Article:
Skirmish Duty of the 61st Virginia from July 3-5

Tom Elmore

Sergeant Major
Member of the Year
Jan 16, 2015

It was not until sunset on July 3, in the aftermath of the failed Confederate charge against Cemetery Ridge, that the 61st Virginia finally assumed an active role in the battle. Deployed as skirmishers in front of Long Lane, the 350 or so officers and enlisted men in the regiment took an aggressive stance that was probably intended to convince the Federals that there was still plenty of fight left in the Army of Northern Virginia, and dissuade them from attacking while preparations for an orderly retreat were underway.

It was really a deception, since the sizable friendly force that had been occupying Long Lane was withdrawn under cover of darkness on July 3, and fell back to and beyond Seminary Ridge. If the Federals decided to call the bluff by advancing a large force against them, the 61st Virginia could not count on much support to back them up. They would remain constantly engaged and were among the very last Confederate troops to depart the battlefield on the early morning of July 5.

Their first task was to drive back Federal skirmishers who had moved forward a short distance following the charge – the enemy was a little too close for comfort. 1st Lieutenant John C. West of Company A, with a band of 30 selected men, volunteered to drive them out. Charging over the same ground that was so bitterly contested the previous two days, he captured a number of prisoners, clearing the way for the remainder of the regiment to take up favorable skirmishing positions behind a fence about 800 yards east of Seminary Ridge. There they were haunted by pitiful cries of the many wounded who still lay out in “no man’s land” between the opposing lines, voices that diminished over time as lives ebbed and faded away.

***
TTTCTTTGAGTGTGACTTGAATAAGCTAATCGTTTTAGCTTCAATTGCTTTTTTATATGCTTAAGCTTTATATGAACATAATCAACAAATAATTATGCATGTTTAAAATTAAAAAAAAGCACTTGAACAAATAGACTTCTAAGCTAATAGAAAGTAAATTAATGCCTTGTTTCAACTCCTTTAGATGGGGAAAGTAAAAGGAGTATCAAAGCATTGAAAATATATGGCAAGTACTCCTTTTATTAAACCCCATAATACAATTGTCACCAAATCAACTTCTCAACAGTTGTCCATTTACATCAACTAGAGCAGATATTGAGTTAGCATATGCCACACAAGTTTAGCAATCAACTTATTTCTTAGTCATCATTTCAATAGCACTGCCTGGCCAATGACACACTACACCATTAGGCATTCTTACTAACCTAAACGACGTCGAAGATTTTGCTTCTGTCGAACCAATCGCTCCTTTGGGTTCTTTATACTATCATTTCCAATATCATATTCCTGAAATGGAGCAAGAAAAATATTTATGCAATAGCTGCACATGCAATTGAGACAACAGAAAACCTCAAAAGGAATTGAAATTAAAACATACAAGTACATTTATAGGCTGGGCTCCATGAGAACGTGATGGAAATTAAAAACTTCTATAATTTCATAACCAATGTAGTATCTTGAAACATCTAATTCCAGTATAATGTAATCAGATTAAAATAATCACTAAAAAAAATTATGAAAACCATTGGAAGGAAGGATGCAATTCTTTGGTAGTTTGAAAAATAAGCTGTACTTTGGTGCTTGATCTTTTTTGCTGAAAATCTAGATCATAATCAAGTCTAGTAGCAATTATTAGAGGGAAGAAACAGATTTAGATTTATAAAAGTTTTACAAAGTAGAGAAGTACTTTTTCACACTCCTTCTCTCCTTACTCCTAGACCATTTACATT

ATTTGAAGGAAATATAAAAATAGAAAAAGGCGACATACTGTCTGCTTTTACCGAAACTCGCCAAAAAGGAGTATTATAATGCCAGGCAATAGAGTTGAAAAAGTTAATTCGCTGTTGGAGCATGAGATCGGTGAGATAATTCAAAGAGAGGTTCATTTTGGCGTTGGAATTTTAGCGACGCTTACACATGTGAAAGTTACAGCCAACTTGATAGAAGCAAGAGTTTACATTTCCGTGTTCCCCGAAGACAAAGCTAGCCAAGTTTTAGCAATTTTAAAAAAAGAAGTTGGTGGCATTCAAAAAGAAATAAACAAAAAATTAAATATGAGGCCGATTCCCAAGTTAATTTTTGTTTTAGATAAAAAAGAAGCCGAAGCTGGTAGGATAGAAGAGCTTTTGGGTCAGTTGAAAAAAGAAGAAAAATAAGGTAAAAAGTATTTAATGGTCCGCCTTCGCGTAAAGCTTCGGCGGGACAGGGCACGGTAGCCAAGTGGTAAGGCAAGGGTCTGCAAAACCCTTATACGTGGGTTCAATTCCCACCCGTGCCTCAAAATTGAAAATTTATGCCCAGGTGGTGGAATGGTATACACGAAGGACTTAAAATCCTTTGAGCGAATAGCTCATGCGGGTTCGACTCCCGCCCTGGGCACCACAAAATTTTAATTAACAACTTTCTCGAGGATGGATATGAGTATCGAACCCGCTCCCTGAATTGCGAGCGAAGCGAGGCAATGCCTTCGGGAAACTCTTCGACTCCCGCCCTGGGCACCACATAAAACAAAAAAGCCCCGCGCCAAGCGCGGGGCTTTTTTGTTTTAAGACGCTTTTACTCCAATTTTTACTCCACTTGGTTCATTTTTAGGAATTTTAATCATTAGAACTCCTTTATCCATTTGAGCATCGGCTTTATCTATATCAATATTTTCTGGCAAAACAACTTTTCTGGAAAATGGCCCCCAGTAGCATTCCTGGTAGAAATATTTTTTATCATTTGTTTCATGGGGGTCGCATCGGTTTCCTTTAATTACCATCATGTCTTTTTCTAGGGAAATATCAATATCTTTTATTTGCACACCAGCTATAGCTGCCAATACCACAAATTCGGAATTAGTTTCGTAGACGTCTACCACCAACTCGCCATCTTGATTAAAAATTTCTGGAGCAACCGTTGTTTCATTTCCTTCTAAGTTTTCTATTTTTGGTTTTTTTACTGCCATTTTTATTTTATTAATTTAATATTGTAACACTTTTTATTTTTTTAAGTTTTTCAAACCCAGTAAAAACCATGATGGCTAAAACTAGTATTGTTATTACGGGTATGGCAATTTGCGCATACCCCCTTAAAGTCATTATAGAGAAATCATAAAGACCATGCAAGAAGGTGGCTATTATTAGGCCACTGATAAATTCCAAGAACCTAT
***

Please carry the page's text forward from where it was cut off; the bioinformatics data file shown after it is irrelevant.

Casualties inflicted upon the 61st Virginia while on the skirmish line included:
Private Charles N. Overton, (Company) A, skull fractured by a minie ball on the evening of July 3, left behind with the wounded and captured.
Sergeant Thomas Henry Sykes, A, captured July 3 or 5; he died November 16, 1863 at Fort Delaware.
Private Jesse McPherson, B, wounded in the right thigh.
3rd Lieutenant Walter C. Ives, E, mortally wounded, died on July 5 on the retreat.
Private Mills A. Gay, F, killed on July 4.
Private Joseph Cobb, G, mortally wounded July 4 in the arm, died July 15 in Winchester, VA.
Private John N. Branoski, G, wounded in the left leg on July 4. Surgeon Herbert M. Nash amputated his leg before he returned to Virginia.
Private Revill W. Curtis, I, killed July 4.
Private Julius C. Ward, I, mortally wounded July 4, died August 18 in Staunton, VA.
Private William J. Jones, I, wounded in left portion of chest July 4.
Private George King, I, wounded July 4.
3rd Corporal James Edward Mears, I, wounded in both hands on July 4.
Private Joseph Tompkins, I, wounded July 4.
Private Frederick Bean, K, slightly wounded evening of July 3.

-Supplement to the Official Records of the Union and Confederate Armies, ed. by Janet B. Hewett, part II, vol. 71, serial no. 83, Wilmington, NC: Broadfoot Publishing Company, 1998, pp. 717-780.
-Confederate Veteran, vol. 16, 1908, p. 82.
-A Pair of Blankets, by William Henry Stewart, p. 112.
-William Fielding Baugh Letters, Library of Virginia, Richmond, accession 45019.
-Virginia Pension Application, Charles N. Overton.
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